Jan. 13, 1997
Five of these exercises require pre-existing Word documents. These
documents have been posted to wc.acad.cs14f from me under the subject
of ``MS Word files for Jan. 13.''
If you have questions regarding how to do something, call me over. Nothing
needs to be handed-in. Answer any questions asked in the exercise.
- The document titled ``Typography'' (illustrated on a following page)
is in the file format.doc without the formatting. Open the document
and implement the changes so that your document matches the formatted
document. All formatting should be accomplished without adding any
extra characters to the document itself. E.g., there is a formatting
setting for leaving an extra line between paragraphs; do not insert an
extra line break.
You are responsible for understanding and knowing the content of this
- Set top and bottom margins of 2 inches each.
- Set left and right margins of 1 inch each.
- Establish 1.5 line spacing for the document. Leave an extra line
between the paragraphs.
- Indent the first line of each paragraph 0.5 inches.
- Change the typeface for the body of the document to 12 point Times
New Roman. (What is a point?)
- Find the first occurrence of the word ``Arial'' within the
document, then change its typeface to 12 point Arial.
- Use italics and boldface italics on the highlighted terms as shown
in the illustration.
- Set the title of the document in 18 point Arial Bold. Center the
- Fully justify the document (flush left/flush right).
- Place a border around the entire document. (Select the entire
document, then open the Format menu and choose Borders &
- The ENIAC was the scientific marvel of its day and the world's first
operational electronic computer. It could perform 5,000 additions per
second, weighed 30 tons, and took 1,500 square feet of floor space. The
price was a modest $486,000 in 1946 dollars. The story of the ENIAC and
other influential computers is found in the file history.doc, which I
forgot to format, so I'm asking you to do it for me. Be sure to use
appropriate emphasis to highlight the names of the various computers.
Replace the ``manual'' numeric bullets with formatted bullets.
Again, you are responsible for the content of this document.
- The clipboard is a temporary storage area available to all Windows
applications. Selected text is cut or copied from one document into the
clipboard, from where it can be pasted into another document altogether.
Use on-line help to obtain detailed information on three topics within MS
Word, the use the Copy command from the Edit menu to copy
the information to the clipboard and paste it into a new document, which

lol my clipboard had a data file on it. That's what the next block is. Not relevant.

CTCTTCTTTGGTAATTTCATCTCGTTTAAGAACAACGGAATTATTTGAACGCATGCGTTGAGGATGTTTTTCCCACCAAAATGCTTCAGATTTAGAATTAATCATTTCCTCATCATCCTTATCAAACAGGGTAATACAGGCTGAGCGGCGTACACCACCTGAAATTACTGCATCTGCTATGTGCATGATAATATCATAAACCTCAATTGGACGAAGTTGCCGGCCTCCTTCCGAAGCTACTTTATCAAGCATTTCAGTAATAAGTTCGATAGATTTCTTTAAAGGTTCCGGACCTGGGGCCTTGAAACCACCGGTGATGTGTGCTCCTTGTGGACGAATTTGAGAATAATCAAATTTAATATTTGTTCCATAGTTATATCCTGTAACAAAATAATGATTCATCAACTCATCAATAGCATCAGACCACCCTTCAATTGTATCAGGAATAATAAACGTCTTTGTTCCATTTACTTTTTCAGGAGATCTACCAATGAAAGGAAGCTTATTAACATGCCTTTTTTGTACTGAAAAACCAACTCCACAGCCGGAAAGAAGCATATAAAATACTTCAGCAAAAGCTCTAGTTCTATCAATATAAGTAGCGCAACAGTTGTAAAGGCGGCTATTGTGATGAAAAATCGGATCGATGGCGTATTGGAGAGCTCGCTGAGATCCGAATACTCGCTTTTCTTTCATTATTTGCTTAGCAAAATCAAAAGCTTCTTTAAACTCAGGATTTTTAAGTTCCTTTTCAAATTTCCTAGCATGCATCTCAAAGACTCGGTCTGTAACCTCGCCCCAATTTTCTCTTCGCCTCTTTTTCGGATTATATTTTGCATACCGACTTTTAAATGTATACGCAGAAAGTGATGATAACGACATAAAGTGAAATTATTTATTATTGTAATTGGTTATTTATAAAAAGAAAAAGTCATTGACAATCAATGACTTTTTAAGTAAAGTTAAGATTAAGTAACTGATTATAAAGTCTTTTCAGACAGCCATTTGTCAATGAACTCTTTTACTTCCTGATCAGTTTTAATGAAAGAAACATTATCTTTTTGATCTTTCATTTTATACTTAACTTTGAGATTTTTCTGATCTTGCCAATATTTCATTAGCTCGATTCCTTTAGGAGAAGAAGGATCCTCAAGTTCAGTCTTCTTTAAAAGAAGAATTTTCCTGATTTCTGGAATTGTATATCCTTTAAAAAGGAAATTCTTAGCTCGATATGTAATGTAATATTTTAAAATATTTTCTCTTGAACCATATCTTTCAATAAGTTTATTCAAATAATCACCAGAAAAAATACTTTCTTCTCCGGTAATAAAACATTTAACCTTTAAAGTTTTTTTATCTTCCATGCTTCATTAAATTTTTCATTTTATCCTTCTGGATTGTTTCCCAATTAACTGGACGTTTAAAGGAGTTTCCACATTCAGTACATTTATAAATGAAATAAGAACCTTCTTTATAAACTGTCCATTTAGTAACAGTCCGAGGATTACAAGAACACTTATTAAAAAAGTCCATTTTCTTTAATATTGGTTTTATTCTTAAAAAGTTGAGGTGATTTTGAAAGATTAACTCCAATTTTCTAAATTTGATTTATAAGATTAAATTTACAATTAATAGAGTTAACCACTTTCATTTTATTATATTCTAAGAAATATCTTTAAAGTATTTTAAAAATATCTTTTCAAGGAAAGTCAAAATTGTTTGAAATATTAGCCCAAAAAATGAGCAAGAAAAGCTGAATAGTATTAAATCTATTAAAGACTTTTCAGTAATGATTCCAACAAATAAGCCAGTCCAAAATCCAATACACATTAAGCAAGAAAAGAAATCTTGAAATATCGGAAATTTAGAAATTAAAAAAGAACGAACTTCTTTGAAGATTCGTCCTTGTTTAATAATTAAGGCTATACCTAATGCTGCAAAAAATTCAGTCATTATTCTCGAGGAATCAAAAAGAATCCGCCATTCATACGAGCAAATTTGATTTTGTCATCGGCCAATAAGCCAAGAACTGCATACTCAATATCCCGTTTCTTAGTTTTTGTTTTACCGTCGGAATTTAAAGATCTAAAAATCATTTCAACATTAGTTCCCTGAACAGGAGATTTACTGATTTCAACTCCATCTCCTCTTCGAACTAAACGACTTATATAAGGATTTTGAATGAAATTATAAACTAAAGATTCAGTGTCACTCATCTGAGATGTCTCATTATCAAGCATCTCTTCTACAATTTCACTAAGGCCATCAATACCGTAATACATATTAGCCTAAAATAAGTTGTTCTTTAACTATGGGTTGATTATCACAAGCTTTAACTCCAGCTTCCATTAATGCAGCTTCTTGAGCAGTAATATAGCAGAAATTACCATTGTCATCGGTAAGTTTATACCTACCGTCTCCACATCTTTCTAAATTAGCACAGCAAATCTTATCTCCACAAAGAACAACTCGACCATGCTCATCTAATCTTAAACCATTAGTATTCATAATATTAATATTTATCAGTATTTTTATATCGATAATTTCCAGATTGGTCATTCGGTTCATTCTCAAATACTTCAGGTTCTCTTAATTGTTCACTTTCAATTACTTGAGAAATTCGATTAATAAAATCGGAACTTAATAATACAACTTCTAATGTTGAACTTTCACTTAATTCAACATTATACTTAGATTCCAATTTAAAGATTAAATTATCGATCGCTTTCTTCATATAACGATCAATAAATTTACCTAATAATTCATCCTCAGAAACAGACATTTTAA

will become your personal reference manual. To really do an outstanding
job, you will have to format the reference manual after the information has
been copied from the clipboard. Be sure to include a title page. (How do
you insert a forced page-break into a document?)
- Print the document check.doc.
- Proofread the printed document and circle any mistakes in
spelling, grammar, capitalization, or punctuation.
- Load the document into Word and run the spelling checker. Did
Word catch any mistakes you missed? Did you find any mistakes that were
missed by the program? (You must move the insertion point to the
beginning of the document each time you run a check --- the checks start
with the insertion point and continue on until the end of the document.)
- Use the thesaurus to come up with alternate words for
document, which appears too often within the paragraph.
- Run the grammar checker on the revised document. Did Word catch
any mistakes you missed? Did you find any mistakes that were missed by
- The text of Elvis' resume is in the file elvisres.doc. Format
it. Note that if you open the Format menu and choose Style
Gallery, there are numerous standard styles from which to choose. If
you use one of these styles, you will still need to ``fix-up'' the
- The letterhead in the document elviscov.doc is simple and open
to improvement. Design your own letterhead for Elvis, including an
address, telephone, and whatever other information you think appropriate.
Use different fonts and the Borders & Shading command to introduce
horizontal lines to your letterhead. You might also want to decrease the
top margin so that your letterhead prints closer to the top of the page.
Thomas P. Kelliher
Mon Jan 13 11:02:45 EST 1997